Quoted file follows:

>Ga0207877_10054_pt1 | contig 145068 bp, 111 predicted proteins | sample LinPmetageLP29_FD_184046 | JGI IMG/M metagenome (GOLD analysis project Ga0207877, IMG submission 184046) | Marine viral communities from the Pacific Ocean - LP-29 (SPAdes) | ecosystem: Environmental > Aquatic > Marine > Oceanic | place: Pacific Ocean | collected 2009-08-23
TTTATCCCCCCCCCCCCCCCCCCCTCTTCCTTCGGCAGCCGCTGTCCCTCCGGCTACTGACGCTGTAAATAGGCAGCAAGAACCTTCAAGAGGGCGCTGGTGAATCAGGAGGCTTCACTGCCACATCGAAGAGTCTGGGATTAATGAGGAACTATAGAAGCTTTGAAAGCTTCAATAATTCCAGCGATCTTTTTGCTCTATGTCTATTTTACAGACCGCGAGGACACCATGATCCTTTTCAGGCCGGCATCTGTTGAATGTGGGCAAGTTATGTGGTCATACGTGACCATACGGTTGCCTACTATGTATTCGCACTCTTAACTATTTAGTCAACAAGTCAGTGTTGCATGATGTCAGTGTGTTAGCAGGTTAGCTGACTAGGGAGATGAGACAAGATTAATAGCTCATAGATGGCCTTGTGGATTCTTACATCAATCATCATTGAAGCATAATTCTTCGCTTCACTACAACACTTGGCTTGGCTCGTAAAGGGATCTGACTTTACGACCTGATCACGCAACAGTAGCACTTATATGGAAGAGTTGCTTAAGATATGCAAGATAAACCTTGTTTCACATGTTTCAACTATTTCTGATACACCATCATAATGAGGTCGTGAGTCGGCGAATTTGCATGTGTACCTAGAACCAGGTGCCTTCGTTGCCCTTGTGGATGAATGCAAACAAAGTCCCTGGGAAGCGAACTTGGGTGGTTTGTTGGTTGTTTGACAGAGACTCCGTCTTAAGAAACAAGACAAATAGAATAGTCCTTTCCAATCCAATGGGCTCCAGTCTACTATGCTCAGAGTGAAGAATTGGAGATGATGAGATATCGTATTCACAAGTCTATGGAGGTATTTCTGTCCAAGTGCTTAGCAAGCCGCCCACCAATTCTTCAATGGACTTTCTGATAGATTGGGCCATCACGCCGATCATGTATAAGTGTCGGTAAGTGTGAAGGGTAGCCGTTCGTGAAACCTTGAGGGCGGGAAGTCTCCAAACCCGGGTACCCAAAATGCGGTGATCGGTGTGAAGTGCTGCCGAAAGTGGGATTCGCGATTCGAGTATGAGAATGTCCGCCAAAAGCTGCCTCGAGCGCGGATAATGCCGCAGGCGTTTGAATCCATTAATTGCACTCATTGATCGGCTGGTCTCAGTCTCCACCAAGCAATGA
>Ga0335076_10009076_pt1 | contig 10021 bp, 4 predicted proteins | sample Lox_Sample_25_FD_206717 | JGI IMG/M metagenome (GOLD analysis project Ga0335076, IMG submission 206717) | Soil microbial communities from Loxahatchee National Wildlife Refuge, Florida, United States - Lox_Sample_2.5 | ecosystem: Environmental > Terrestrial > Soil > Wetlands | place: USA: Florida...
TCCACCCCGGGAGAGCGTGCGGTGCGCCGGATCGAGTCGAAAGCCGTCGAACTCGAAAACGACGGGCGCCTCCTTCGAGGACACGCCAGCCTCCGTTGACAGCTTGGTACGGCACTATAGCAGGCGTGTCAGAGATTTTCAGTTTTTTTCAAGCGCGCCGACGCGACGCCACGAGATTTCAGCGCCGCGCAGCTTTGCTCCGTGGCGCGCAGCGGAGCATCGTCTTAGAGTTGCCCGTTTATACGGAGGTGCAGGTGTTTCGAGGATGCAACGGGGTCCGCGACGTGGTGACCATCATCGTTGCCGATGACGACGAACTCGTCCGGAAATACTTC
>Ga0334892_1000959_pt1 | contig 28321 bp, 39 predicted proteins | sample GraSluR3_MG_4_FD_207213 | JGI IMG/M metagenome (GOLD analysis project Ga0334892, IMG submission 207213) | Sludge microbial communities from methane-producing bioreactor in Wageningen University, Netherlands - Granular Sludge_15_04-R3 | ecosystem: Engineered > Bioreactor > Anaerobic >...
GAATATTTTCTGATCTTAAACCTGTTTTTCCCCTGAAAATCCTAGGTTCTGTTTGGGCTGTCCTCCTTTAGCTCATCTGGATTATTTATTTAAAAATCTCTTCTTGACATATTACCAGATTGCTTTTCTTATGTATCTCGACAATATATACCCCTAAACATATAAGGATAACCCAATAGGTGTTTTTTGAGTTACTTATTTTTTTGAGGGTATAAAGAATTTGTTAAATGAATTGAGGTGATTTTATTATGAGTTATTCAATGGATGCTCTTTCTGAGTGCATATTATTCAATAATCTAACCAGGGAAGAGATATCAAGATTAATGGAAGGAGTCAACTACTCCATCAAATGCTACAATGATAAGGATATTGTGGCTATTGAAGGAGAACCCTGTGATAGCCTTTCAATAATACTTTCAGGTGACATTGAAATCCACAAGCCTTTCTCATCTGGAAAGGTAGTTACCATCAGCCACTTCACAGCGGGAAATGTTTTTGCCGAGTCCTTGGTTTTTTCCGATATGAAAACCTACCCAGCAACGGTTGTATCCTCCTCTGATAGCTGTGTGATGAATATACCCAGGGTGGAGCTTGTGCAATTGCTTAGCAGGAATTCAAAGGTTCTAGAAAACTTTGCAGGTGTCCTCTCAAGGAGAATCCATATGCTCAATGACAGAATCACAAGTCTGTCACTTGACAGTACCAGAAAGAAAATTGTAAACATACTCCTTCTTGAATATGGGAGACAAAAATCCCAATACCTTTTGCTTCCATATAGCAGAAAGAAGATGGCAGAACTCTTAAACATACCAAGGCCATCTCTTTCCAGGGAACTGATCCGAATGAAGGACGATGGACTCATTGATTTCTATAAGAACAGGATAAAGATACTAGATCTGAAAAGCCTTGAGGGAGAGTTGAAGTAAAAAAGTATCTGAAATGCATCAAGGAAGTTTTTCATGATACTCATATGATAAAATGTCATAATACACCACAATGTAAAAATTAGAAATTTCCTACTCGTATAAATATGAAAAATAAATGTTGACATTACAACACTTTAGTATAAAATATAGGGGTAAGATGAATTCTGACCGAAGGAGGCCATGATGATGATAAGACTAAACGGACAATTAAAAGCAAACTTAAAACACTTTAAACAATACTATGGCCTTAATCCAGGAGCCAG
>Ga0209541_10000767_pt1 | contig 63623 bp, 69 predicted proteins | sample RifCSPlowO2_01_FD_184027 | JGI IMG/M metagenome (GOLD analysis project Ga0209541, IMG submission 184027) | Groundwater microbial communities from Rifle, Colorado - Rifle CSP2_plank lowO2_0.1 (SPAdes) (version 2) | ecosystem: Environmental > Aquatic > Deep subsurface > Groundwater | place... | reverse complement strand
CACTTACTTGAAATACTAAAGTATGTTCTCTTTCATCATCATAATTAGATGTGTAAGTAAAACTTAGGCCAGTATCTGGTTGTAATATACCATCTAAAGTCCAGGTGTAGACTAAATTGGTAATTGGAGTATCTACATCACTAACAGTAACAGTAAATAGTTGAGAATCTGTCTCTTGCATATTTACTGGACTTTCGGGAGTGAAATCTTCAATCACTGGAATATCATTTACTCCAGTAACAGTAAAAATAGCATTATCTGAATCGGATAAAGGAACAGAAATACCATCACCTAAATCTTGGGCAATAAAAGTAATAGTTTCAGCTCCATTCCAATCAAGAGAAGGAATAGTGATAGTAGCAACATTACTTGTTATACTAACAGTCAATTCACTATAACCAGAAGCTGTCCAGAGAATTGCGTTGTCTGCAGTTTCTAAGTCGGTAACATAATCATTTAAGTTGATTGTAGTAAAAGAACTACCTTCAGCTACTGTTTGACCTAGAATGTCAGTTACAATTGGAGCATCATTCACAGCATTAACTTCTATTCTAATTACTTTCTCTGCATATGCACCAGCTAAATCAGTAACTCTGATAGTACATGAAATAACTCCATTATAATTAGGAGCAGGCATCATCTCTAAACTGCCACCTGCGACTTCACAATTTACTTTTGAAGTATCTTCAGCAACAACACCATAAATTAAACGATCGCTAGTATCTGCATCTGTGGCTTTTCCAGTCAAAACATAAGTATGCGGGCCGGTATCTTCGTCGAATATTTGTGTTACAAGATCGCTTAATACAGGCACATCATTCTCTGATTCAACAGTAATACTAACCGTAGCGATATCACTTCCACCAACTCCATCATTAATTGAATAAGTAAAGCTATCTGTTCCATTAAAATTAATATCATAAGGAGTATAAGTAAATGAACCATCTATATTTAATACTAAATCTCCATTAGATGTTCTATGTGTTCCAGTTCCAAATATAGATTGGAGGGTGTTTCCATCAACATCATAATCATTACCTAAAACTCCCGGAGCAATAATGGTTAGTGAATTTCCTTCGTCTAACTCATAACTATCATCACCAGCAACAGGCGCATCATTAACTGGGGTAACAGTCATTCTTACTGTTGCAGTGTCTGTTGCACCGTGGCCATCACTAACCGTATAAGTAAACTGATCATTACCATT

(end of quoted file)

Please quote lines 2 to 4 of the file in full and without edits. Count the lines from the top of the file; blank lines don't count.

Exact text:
TTTATCCCCCCCCCCCCCCCCCCCTCTTCCTTCGGCAGCCGCTGTCCCTCCGGCTACTGACGCTGTAAATAGGCAGCAAGAACCTTCAAGAGGGCGCTGGTGAATCAGGAGGCTTCACTGCCACATCGAAGAGTCTGGGATTAATGAGGAACTATAGAAGCTTTGAAAGCTTCAATAATTCCAGCGATCTTTTTGCTCTATGTCTATTTTACAGACCGCGAGGACACCATGATCCTTTTCAGGCCGGCATCTGTTGAATGTGGGCAAGTTATGTGGTCATACGTGACCATACGGTTGCCTACTATGTATTCGCACTCTTAACTATTTAGTCAACAAGTCAGTGTTGCATGATGTCAGTGTGTTAGCAGGTTAGCTGACTAGGGAGATGAGACAAGATTAATAGCTCATAGATGGCCTTGTGGATTCTTACATCAATCATCATTGAAGCATAATTCTTCGCTTCACTACAACACTTGGCTTGGCTCGTAAAGGGATCTGACTTTACGACCTGATCACGCAACAGTAGCACTTATATGGAAGAGTTGCTTAAGATATGCAAGATAAACCTTGTTTCACATGTTTCAACTATTTCTGATACACCATCATAATGAGGTCGTGAGTCGGCGAATTTGCATGTGTACCTAGAACCAGGTGCCTTCGTTGCCCTTGTGGATGAATGCAAACAAAGTCCCTGGGAAGCGAACTTGGGTGGTTTGTTGGTTGTTTGACAGAGACTCCGTCTTAAGAAACAAGACAAATAGAATAGTCCTTTCCAATCCAATGGGCTCCAGTCTACTATGCTCAGAGTGAAGAATTGGAGATGATGAGATATCGTATTCACAAGTCTATGGAGGTATTTCTGTCCAAGTGCTTAGCAAGCCGCCCACCAATTCTTCAATGGACTTTCTGATAGATTGGGCCATCACGCCGATCATGTATAAGTGTCGGTAAGTGTGAAGGGTAGCCGTTCGTGAAACCTTGAGGGCGGGAAGTCTCCAAACCCGGGTACCCAAAATGCGGTGATCGGTGTGAAGTGCTGCCGAAAGTGGGATTCGCGATTCGAGTATGAGAATGTCCGCCAAAAGCTGCCTCGAGCGCGGATAATGCCGCAGGCGTTTGAATCCATTAATTGCACTCATTGATCGGCTGGTCTCAGTCTCCACCAAGCAATGA
>Ga0335076_10009076_pt1 | contig 10021 bp, 4 predicted proteins | sample Lox_Sample_25_FD_206717 | JGI IMG/M metagenome (GOLD analysis project Ga0335076, IMG submission 206717) | Soil microbial communities from Loxahatchee National Wildlife Refuge, Florida, United States - Lox_Sample_2.5 | ecosystem: Environmental > Terrestrial > Soil > Wetlands | place: USA: Florida...
TCCACCCCGGGAGAGCGTGCGGTGCGCCGGATCGAGTCGAAAGCCGTCGAACTCGAAAACGACGGGCGCCTCCTTCGAGGACACGCCAGCCTCCGTTGACAGCTTGGTACGGCACTATAGCAGGCGTGTCAGAGATTTTCAGTTTTTTTCAAGCGCGCCGACGCGACGCCACGAGATTTCAGCGCCGCGCAGCTTTGCTCCGTGGCGCGCAGCGGAGCATCGTCTTAGAGTTGCCCGTTTATACGGAGGTGCAGGTGTTTCGAGGATGCAACGGGGTCCGCGACGTGGTGACCATCATCGTTGCCGATGACGACGAACTCGTCCGGAAATACTTC